Preparing for a cold call is vital.
It’s how your company and product are introduced to your prospects – and there might not be a second chance.
So how can you prepare a cold call? Ideally, you should spend a bit over three minutes, but if it’s all the time you’ve got, it’s completely doable.
We asked a panel of pro SDRs to give us their surefire tips for cold call prepping under pressure. They shared that it all comes down to three key questions you need to answer: who you’re calling, why you’re calling, and why they should care.
Let’s jump in!
Preparation for a cold call begins with learning as much as possible about the person you will be addressing. The more information you know about them, the more successful your pitch will be.
Sebastian Sanders, Country Manager at Bloobirds, explains that “they need to understand why you are calling and that you’re not just another sales call getting those first 10 seconds right is key. This is typically the time when you are told that they aren’t interested, so this is a really important part. At least a minute of my time will be spent making sure I know what I am going to say to earn a short conversation with them.”
More specifically, Sarah Jane Hicks, Senior SDR at Predictable Revenue, recommends focusing on “the prospect’s LinkedIn profile for their title, how long they’ve been at the company, and their personal summary to get a sense of how they want people to see them.”
Aleksandra Andree, Sales Consultant at Bloobirds, also offers, “Make sure to look through their past experiences and achievements to see their level of expertise in the field, and their most recent activity and posts to identify possible interests. That way you can customize your approach accordingly.”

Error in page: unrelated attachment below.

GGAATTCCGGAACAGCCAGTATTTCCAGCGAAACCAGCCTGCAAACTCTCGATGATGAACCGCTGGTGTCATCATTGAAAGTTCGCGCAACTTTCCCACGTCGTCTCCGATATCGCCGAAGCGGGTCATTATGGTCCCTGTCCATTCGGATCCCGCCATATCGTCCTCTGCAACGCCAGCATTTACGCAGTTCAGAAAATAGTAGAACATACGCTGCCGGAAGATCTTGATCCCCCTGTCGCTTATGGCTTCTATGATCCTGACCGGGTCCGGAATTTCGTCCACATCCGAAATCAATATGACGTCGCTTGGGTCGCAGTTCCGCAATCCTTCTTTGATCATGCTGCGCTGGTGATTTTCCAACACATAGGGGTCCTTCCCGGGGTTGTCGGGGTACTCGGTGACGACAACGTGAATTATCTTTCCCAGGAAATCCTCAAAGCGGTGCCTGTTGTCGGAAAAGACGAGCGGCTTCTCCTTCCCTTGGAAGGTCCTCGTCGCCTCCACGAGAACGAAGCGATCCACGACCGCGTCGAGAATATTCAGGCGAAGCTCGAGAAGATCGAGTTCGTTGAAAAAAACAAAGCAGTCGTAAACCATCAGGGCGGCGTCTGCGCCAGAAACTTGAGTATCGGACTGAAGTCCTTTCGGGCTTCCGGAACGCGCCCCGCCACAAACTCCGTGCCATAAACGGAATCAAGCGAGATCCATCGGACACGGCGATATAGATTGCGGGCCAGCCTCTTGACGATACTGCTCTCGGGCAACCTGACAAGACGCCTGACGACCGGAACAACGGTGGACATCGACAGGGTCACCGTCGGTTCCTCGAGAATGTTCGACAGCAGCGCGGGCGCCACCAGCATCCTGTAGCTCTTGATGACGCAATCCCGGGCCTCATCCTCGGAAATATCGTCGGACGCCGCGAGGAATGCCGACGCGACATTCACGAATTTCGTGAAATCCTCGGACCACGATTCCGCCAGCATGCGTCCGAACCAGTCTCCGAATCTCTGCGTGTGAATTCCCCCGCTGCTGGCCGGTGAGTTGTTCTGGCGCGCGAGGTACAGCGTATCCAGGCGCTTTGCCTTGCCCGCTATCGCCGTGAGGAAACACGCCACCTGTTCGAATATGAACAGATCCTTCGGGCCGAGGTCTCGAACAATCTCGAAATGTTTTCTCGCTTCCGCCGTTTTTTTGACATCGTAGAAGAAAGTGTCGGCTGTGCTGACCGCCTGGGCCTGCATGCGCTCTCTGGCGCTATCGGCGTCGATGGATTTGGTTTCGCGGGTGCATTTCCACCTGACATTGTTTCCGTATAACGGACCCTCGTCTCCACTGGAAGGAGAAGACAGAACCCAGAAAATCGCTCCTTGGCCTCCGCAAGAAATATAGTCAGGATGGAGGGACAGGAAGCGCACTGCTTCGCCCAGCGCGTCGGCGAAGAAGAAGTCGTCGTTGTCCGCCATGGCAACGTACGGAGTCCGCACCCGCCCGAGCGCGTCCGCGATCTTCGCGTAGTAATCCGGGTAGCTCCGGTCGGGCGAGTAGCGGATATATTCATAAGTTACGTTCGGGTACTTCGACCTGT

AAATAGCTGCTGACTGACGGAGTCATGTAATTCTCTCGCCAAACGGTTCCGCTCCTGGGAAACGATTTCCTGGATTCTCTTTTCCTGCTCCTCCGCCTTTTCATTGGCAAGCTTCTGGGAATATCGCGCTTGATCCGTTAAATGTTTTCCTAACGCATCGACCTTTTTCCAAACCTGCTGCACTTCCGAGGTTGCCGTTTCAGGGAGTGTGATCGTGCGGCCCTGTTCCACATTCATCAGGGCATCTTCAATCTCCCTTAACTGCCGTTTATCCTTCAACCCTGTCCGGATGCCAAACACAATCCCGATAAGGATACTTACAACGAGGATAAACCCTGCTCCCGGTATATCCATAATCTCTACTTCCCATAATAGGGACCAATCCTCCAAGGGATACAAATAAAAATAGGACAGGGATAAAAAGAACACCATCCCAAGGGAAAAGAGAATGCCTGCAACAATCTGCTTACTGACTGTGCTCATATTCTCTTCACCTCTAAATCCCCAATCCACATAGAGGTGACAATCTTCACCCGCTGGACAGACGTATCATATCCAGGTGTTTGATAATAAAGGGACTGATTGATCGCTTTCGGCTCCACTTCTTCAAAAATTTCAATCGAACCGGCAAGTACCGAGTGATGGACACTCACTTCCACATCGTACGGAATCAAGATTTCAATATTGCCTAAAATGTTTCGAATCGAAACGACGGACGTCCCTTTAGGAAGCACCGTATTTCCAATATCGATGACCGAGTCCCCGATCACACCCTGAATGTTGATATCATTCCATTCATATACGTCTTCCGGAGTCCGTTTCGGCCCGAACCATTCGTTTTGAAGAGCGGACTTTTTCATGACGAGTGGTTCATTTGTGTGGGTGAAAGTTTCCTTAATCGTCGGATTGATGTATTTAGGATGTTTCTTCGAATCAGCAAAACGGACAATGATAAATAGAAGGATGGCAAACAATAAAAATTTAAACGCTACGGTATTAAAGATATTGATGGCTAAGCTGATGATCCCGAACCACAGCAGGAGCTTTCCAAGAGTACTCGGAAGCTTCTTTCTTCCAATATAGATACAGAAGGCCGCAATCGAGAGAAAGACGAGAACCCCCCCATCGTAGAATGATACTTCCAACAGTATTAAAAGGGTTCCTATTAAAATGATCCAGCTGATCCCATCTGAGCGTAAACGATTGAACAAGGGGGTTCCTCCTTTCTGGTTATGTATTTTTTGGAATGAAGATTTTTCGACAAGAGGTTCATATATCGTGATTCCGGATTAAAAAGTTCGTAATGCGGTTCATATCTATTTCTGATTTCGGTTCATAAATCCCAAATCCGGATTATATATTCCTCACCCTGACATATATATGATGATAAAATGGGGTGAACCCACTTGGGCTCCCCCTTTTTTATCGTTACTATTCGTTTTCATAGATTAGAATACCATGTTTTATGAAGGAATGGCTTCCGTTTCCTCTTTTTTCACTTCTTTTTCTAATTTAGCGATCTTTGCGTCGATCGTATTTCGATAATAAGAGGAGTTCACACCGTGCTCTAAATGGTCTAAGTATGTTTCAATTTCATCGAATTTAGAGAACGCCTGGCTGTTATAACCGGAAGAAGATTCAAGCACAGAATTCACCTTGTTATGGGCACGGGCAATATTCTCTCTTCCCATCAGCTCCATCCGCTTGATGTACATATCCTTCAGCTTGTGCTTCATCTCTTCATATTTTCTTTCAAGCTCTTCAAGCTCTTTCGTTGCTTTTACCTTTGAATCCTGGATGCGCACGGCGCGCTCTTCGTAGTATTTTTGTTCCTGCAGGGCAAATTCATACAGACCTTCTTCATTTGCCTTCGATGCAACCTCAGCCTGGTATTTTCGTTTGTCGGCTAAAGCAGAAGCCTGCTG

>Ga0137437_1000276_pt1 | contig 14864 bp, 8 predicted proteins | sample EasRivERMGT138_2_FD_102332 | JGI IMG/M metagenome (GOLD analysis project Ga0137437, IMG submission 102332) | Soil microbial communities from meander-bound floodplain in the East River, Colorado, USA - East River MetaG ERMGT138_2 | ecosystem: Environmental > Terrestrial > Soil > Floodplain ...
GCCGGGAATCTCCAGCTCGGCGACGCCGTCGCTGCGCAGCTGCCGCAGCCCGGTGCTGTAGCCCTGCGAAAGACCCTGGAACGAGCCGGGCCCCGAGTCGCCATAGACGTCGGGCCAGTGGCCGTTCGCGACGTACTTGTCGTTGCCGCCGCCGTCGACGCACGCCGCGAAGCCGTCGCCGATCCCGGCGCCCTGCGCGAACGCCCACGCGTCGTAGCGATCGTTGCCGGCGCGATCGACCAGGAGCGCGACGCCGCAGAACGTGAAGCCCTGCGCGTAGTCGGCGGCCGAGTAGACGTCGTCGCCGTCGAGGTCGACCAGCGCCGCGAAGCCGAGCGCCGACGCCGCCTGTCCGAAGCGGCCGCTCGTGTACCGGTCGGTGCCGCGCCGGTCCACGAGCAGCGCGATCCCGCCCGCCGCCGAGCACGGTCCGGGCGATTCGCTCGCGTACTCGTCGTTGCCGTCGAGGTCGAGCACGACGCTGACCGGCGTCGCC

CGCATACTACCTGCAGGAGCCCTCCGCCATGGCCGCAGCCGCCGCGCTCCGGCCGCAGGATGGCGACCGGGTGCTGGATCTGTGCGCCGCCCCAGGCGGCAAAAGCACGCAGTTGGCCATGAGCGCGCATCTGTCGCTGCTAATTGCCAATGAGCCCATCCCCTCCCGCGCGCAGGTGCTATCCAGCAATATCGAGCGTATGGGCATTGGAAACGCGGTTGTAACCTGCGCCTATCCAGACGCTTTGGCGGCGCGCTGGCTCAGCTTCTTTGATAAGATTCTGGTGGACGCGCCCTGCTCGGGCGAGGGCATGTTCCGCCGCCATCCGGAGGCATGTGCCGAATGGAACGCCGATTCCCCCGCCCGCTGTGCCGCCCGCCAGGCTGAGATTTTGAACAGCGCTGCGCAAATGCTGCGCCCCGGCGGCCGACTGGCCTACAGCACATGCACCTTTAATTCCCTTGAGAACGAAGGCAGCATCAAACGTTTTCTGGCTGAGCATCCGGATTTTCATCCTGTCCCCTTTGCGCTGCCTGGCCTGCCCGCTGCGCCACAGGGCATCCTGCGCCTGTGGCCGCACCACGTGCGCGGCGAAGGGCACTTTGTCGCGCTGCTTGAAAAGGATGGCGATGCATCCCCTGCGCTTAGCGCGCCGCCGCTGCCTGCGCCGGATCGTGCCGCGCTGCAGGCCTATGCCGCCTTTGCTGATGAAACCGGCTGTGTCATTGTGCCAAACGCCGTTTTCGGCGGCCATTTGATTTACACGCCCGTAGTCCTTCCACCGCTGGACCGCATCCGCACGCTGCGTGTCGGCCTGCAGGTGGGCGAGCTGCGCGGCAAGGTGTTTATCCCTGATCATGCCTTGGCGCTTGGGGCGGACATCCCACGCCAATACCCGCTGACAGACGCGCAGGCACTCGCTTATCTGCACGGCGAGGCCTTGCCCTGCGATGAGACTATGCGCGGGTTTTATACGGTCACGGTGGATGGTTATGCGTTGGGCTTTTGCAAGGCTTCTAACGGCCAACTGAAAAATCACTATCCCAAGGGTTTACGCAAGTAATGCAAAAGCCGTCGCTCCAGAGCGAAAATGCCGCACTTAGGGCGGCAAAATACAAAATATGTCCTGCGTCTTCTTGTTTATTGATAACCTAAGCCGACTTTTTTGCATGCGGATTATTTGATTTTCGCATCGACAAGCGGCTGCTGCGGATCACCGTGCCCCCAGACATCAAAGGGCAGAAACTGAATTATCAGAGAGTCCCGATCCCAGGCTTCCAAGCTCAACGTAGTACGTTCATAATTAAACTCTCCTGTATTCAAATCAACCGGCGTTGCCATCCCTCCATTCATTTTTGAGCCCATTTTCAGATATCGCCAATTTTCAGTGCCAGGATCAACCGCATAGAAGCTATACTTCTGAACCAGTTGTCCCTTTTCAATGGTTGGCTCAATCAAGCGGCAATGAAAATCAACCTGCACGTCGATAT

She also comments that, “based on all this research activity we can find out crucial information. We can get hints as to what might be the best channel to reach the prospect, how much time they might be willing to spend on a call, their decision making power within the company, and consecutively their willingness to talk and share information.”
After we’ve scanned through the prospect’s LinkedIn profile, we’ll quickly jump onto the company’s profile on LinkedIn, Crunchbase, or G2. Gaining an overview of the company will give us clues to create a bond with the prospect and engage them with the conversation.
Sarah suggests giving the company a quick search on Crunchbase or browsing through their website. This preliminary research will give us crucial information about “their competitors, a sense of their revenue, how many people work there (and) on the team I’m looking to work with, if they’re hiring for that team, when the company was founded, which industries they serve, how they position themselves, and any big news they’ve shared.”
This phase involves identifying “possible challenges they might be facing”, as pointed out by Aleksandra. For this reason, she also advises checking “any relevant news in other sources.”
Another tool that might prove to be very useful is G2 Stack, as recommended by Eoin McCall, Outbound Sales Consultant at Bloobirds. He checks the company profile on “G2 Stack to see what their current tech stack is looking like” – key knowledge to have when offering a SaaS solution.
Quickly putting together what we’ve learned about the prospect and their company will give us the information we need to create the value proposition specific to our prospect. Once we’ve learned their pain, we can choose our pitch accordingly.
Brianna Wilson, Senior SDR at Vertify, adds that when she needs to prep for a cold call she goes “over specific pain points based on the buyer persona and how the product can solve them.” Since we’re short on time, make sure to have a quick list divided by buyer persona to pick from in Excel, or better yet inside a Sales Empowerment Platform.
For Sebastian, he advises that the value proposition is what catches the prospect’s attention. He builds a relationship between the “value proposition and what you have learned about their company. Something I like to do here is to jot down a few quick questions that I could ask the prospect. Not only to learn more about their situation, but potentially elicit some pains and hone in my pitch to their situation even more than it already is.”
While every SDR knows three minutes is cutting it close for cold call prep time, sometimes it’s all you’ve got. Make sure to use your short window wisely. Spend the first minute on learning about the prospect, the next minute about the company, and the last minute connecting your value proposition. Being armed with solid initial information should help you at least get a quality conversation with the prospect.
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